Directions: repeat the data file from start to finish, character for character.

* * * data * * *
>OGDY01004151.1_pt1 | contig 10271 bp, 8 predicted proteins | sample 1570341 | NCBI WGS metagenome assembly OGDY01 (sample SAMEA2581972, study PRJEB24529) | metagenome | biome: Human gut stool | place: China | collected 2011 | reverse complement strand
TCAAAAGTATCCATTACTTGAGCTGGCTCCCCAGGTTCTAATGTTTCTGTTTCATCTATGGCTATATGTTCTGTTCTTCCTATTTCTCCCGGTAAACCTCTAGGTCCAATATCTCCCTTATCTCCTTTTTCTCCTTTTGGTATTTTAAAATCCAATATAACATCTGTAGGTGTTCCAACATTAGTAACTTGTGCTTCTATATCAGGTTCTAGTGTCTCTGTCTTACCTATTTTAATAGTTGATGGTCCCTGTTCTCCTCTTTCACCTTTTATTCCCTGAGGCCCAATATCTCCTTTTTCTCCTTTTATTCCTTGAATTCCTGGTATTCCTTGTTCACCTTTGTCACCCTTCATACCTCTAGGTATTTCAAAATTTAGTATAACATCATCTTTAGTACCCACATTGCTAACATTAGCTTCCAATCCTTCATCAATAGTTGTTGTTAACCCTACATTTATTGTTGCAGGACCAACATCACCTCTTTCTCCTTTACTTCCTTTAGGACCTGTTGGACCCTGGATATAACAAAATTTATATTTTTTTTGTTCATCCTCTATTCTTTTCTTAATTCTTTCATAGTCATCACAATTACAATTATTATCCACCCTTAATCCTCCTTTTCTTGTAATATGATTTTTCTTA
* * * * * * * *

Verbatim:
>OGDY01004151.1_pt1 | contig 10271 bp, 8 predicted proteins | sample 1570341 | NCBI WGS metagenome assembly OGDY01 (sample SAMEA2581972, study PRJEB24529) | metagenome | biome: Human gut stool | place: China | collected 2011 | reverse complement strand
TCAAAAGTATCCATTACTTGAGCTGGCTCCCCAGGTTCTAATGTTTCTGTTTCATCTATGGCTATATGTTCTGTTCTTCCTATTTCTCCCGGTAAACCTCTAGGTCCAATATCTCCCTTATCTCCTTTTTCTCCTTTTGGTATTTTAAAATCCAATATAACATCTGTAGGTGTTCCAACATTAGTAACTTGTGCTTCTATATCAGGTTCTAGTGTCTCTGTCTTACCTATTTTAATAGTTGATGGTCCCTGTTCTCCTCTTTCACCTTTTATTCCCTGAGGCCCAATATCTCCTTTTTCTCCTTTTATTCCTTGAATTCCTGGTATTCCTTGTTCACCTTTGTCACCCTTCATACCTCTAGGTATTTCAAAATTTAGTATAACATCATCTTTAGTACCCACATTGCTAACATTAGCTTCCAATCCTTCATCAATAGTTGTTGTTAACCCTACATTTATTGTTGCAGGACCAACATCACCTCTTTCTCCTTTACTTCCTTTAGGACCTGTTGGACCCTGGATATAACAAAATTTATATTTTTTTTGTTCATCCTCTATTCTTTTCTTAATTCTTTCATAGTCATCACAATTACAATTATTATCCACCCTTAATCCTCCTTTTCTTGTAATATGATTTTTCTTA